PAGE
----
Dance studio gives a kick to his café


Yasha Michelson, co-founder of Paper or Plastik Cafe in Mid-City, is not a typical café owner. And his café is not typical either.  

Michelson teaches dance and shops around town for the most exquisite coffee beans he can find. His business now combines those two passions.

Seven years ago, Michelson and his wife, Anya, turned an abandoned printing shop at Pico Boulevard and Ogden Drive into a coffeehouse and restaurant with an adjacent dance studio they rented out to other dance teachers. Now, he is taking his business to another level by teaching dance classes there, which he hopes will help attract more customers to drink and eat breakfast, lunch or dinner at the café.

“The café is a magnifying glass into my studio,” Michelson, 59, said. Many customers come to buy a cup of coffee but end up enrolling in one of his dance classes, which combine dance, meditation and pantomime, he explained. And, quite literally, the café’s mezzanine is lined with windows that overlook the studio. 

In 1973, Michelson was 16 years old when he and his family moved from his native Sukhumi, Georgia, to Israel, part of the mass emigration of Jews fleeing anti-Semitism in the Soviet Union. In Israel, he served in the army, graduated from university and studied martial arts. He married and has three children. During that time, he also developed a passion for teaching and dance. But instead of following his dream, Michelson decided to launch a business to support the family. He and his wife started a clothing line and boutique store called “Hannah M.” 

Anya Michelson, now 58, was born in Kishinev, Moldova, and was 18 years old when her family moved to Israel. She earned a bachelor’s degree in contemporary literature but found a passion for designing clothes. 

The work brought them to a fashion show in Los Angeles more than 20 years ago, and the couple fell in love with the city. After returning to Israel, they decided to sell their business and try their luck in the U.S.

In the following years, Michelson tried to parlay different hobbies into careers, juggling theater, photography and production of feature films. Finally, he decided to follow his dream of opening a dance studio.

It took him a while to find a perfect spot. In 2007, Michelson walked into the former printing shop warehouse in Mid-City and could envision a future dance hub there.The sprawling and high-ceilinged studio had an adjacent area with a loft. When Michelson showed the space to Anya, it didn’t take the two coffee lovers long to realize that the adjoining space could make a perfect café.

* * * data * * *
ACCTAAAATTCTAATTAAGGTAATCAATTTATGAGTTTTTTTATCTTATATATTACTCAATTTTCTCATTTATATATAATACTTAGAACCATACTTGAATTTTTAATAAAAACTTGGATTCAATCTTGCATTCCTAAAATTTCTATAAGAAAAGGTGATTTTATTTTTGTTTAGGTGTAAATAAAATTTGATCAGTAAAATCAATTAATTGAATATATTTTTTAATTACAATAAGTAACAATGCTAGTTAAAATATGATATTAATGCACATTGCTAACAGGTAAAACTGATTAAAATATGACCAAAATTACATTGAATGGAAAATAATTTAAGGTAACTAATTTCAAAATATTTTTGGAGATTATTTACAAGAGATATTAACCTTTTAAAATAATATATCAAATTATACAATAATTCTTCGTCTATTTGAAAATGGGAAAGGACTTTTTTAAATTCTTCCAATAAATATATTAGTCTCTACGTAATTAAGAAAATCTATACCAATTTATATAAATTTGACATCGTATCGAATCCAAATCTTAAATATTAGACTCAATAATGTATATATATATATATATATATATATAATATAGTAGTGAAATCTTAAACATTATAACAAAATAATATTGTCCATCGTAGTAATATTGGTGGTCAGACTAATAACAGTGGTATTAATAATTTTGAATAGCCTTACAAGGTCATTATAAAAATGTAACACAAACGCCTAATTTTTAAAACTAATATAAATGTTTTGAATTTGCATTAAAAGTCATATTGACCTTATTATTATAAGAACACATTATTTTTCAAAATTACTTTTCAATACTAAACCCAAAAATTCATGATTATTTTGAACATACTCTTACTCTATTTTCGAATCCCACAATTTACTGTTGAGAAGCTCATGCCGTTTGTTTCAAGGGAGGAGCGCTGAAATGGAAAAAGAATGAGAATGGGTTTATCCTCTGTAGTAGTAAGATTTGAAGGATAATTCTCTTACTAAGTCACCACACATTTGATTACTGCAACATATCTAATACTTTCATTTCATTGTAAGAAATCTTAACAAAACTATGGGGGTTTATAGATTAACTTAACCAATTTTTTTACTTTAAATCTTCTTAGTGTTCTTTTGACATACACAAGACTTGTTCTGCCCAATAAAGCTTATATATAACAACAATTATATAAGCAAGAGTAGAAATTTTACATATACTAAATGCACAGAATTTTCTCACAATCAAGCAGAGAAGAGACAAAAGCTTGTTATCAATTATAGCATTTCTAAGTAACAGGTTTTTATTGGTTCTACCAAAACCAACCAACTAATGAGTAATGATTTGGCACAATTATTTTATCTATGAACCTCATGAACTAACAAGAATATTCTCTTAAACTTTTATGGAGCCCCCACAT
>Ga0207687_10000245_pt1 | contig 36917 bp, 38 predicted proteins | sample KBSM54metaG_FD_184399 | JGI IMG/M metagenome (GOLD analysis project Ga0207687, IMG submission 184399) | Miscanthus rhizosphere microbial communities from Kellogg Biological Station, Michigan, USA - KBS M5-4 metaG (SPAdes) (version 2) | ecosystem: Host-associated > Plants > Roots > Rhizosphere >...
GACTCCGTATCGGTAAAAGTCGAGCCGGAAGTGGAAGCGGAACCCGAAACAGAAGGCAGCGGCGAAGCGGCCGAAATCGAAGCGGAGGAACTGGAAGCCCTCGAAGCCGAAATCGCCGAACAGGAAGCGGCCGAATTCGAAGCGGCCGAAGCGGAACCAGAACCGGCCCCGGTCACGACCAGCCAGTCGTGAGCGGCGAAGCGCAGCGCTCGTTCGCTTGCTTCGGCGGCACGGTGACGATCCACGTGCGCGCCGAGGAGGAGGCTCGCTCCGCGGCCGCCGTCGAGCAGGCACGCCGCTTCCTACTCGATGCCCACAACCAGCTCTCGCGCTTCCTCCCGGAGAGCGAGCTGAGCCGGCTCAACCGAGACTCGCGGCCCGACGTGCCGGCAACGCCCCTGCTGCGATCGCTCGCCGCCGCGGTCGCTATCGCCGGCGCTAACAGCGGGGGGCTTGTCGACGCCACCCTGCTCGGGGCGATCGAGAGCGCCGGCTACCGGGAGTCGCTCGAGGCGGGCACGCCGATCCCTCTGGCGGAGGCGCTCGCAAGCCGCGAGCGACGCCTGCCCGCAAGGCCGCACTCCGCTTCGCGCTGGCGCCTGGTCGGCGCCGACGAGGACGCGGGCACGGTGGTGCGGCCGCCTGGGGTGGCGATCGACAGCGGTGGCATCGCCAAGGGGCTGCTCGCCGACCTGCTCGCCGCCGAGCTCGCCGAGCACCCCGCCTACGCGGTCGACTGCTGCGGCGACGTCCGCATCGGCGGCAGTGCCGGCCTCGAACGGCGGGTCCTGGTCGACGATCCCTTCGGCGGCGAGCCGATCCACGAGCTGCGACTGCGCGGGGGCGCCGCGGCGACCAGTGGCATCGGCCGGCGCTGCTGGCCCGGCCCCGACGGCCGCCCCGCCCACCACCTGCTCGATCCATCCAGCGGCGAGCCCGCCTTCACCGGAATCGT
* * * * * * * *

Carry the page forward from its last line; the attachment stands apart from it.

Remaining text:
The couple recycled equipment and furniture left from the printing shop, turning them into mismatched chairs, tables and wooden benches.

“We didn’t think about creating a profitable business,” Michelson said. “We just wanted to create a piece of art.”

The name for the coffeehouse came when Michelson was in a line at a grocery store and a cashier asked him what kind of bag he wanted. “What a beautiful name for a coffee shop,” he said. Michelson later altered the spelling of one word, using “plastik” instead of “plastic” since it seemed “cooler” and would attract attention, he said.   

Besides coffees, Paper or Plastik sells omelets, sandwiches, salads, full dinner entrees, beer and wine; some of its baked goods are produced on the premises and others are bought from family-owned bakeries elsewhere. Since its opening in 2010, sales have grown 200 percent, Michelson said. The number of part-time and full-time employees has grown from seven to 25 over the last six years and the café attracts a loyal neighborhood following.   

“Everything turned out to be much better than we expected,” said Yasha Michelson, as he sipped a cup of green tea on a recent afternoon. “Our main idea was not to be like anyone else, so we improvised and allowed our imagination to lead us.”

And Michelson’s imagination took him to create the dance studio, which he named Mimoda, an abbreviation for mime and dance. 

On a mid-December evening, Michelson stood in front of a small audience in the studio. Dressed in black slacks and black sweater over a white shirt, he put his right foot forward and paused, drawing a circle with his arms. A group of several dancers mimicked his moves. 

And on the other side of the wall, baristas were grinding coffee beans and brewing tea.

On weekdays, the Mimoda studio rents space to instructors who teach ballet, yoga and acting classes. Michelson teaches free dance classes two times a week and hosts free live music concerts on Wednesdays.

A few years ago, Michelson created Jazzo, a form of physical meditation that could be used by dancers regardless of their physical training to find their personal dance style, stay fit and release stress.

“When people dance in a group, they are connected with each other,” Michelson said. “When people dance, they don’t think about killing their neighbor.”

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